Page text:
Yet, despite these substantial problems, Requiem is a powerful, enthralling film that invites comparison with such downer classics as A Clockwork Orange and Taxi Driver. Two days later, I'm still mulling it over in my head. I'm not sure if I completely enjoyed it, but I do know I must recommend it. And Ellen Burstyn is absolutely brilliant - if she doesn't get the Oscar for this performance, I'm going to stop watching the awards.

Then again, I probably should have stopped watching the Oscars years ago. It's become all too clear that the best way to sweep the Academy Awards is to make a period film (Titanic, Shakespeare in Love, English Patient, etc.) about a mentally disabled guy (Forrest Gump, Shine, As Good As It Gets, etc.) and either a prostitute (Mighty Aphrodite, L.A. Confidential, etc.) or a cross-dresser (Shakespeare in Love, Boys Don't Cry etc.), with a likable, aging, (preferably white) journeyman in a scenery-chewing supporting role (Affliction, Ed Wood, The Fugitive, and why Michael Caine was even nominated last year for Cider House Rules over Delroy Lindo is beyond me.) Unfortunately, if a great movie doesn't fit this particular time-tested mold (Fight Club, Being John Malkovich, Three Kings), expect no love on Oscar night.

Also picked up Requiem's soundtrack, by Clint Mansell (formerly of Pop Will Eat Itself) and the Kronos Quartet. It's a very interesting, evocative blend of electronica and strings (a la Bjork's Homogenic). I don't know how it would stand on its own, but in the context of the film it's great, moody stuff.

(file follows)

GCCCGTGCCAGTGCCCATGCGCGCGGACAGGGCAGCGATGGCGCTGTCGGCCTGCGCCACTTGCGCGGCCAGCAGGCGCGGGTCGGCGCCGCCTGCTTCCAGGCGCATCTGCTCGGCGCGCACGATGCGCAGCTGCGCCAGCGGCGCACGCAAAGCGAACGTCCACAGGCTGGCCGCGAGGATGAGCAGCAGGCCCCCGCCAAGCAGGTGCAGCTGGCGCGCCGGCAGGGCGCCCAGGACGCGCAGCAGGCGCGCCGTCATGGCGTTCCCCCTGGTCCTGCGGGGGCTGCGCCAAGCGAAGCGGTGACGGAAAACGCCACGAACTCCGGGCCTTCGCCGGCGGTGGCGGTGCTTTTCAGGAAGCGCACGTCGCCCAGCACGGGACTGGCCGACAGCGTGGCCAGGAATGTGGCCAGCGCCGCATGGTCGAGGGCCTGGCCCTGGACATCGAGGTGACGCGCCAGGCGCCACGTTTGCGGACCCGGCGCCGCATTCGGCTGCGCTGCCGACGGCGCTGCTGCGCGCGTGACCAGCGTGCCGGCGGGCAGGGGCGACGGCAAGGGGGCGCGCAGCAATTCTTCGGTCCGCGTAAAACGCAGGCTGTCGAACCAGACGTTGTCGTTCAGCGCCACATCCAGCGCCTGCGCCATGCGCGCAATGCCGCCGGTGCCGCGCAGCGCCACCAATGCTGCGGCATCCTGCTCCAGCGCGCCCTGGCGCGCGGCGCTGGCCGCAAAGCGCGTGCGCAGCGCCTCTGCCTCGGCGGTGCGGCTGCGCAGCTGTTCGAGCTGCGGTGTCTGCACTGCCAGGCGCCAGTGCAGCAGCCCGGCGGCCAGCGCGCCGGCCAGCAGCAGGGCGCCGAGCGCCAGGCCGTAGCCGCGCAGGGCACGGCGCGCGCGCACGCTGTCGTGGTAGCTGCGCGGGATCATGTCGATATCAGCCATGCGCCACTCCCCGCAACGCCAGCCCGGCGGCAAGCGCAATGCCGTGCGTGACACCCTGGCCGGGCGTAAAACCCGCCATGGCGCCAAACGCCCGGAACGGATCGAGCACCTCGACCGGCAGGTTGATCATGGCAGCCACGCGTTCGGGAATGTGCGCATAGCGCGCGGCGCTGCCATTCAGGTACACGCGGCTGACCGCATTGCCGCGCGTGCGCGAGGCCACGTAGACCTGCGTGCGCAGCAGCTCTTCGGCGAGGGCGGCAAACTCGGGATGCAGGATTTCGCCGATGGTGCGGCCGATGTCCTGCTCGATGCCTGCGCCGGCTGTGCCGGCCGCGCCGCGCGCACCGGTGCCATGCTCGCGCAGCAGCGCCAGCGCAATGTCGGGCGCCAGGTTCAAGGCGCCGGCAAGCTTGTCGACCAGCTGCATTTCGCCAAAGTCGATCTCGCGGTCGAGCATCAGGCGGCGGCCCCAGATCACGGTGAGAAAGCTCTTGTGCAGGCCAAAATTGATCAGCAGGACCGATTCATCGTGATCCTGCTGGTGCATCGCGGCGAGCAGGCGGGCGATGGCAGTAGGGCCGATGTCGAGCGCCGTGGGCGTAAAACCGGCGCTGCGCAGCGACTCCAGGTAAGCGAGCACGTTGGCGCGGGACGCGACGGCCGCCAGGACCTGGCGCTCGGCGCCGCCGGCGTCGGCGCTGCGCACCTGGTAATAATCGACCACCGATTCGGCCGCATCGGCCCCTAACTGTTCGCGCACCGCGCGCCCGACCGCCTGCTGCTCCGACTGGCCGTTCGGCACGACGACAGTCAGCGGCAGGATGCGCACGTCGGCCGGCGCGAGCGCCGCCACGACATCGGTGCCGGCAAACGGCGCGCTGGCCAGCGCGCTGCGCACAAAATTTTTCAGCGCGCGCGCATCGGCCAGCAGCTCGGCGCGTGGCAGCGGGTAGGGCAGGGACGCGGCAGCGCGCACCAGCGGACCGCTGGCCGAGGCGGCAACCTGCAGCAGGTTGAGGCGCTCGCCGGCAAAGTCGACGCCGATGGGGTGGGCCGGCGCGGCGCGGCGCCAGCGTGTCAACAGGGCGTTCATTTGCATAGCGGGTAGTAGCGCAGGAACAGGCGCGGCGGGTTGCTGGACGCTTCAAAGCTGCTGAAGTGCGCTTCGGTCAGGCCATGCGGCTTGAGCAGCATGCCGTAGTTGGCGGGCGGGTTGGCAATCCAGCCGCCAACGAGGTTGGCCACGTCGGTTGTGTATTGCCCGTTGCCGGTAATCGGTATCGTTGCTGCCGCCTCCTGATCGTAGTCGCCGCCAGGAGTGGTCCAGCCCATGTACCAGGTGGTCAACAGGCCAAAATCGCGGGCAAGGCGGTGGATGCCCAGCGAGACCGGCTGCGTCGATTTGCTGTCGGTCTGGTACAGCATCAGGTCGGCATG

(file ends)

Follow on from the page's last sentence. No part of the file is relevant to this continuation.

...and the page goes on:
In other music news, I caught the freewheelin' Bob Dylan last night in the last show of his fall 2000 tour. An amazing show. The venue was a much smaller and more intimate affair than July's show at Merriweather Post, so being able to catch Bob's every grin and grimace definitely made for a better experience. And, perhaps as it was the last show of the tour, Dylan came ready to play. Watching him go off on the harmonica during "Tangled Up in Blue" was like witnessing History come alive. This was the show I'll be telling my grandkids about. The setlist this time around was:

Oh Babe, It Ain't No Lie (acoustic)
Mr. Tambourine Man (acoustic)
Desolation Row (acoustic)
One Too Many Mornings (acoustic)
Tangled Up In Blue (acoustic) (Bob on harp)
Searching For A Soldier's Grave (acoustic)
Country Pie
Blind Willie McTell
Seeing The Real You At Last
Tryin' To Get To Heaven
The Wicked Messenger (Bob on harp)
Cat's In The Well

Things Have Changed
Like A Rolling Stone
If Dogs Run Free (acoustic)
All Along The Watchtower
Don't Think Twice, It's All Right (acoustic)
Highway 61 Revisited
Blowin' In The Wind (acoustic)

Rainy Day Women #12 & #35

So between Requiem and Dylan, it was a pretty heady weekend. I'm still grappling with the aftereffects of both this Monday morning.

11/17/00 - Does the President hate Nebraska?

The Kennedy-Nixon analogy has been made a lot lately, but I thought this was one of the better 1960 election endgame recaps I've seen floating around.

Gail Collins previews the Hollywood take on the Florida fiasco.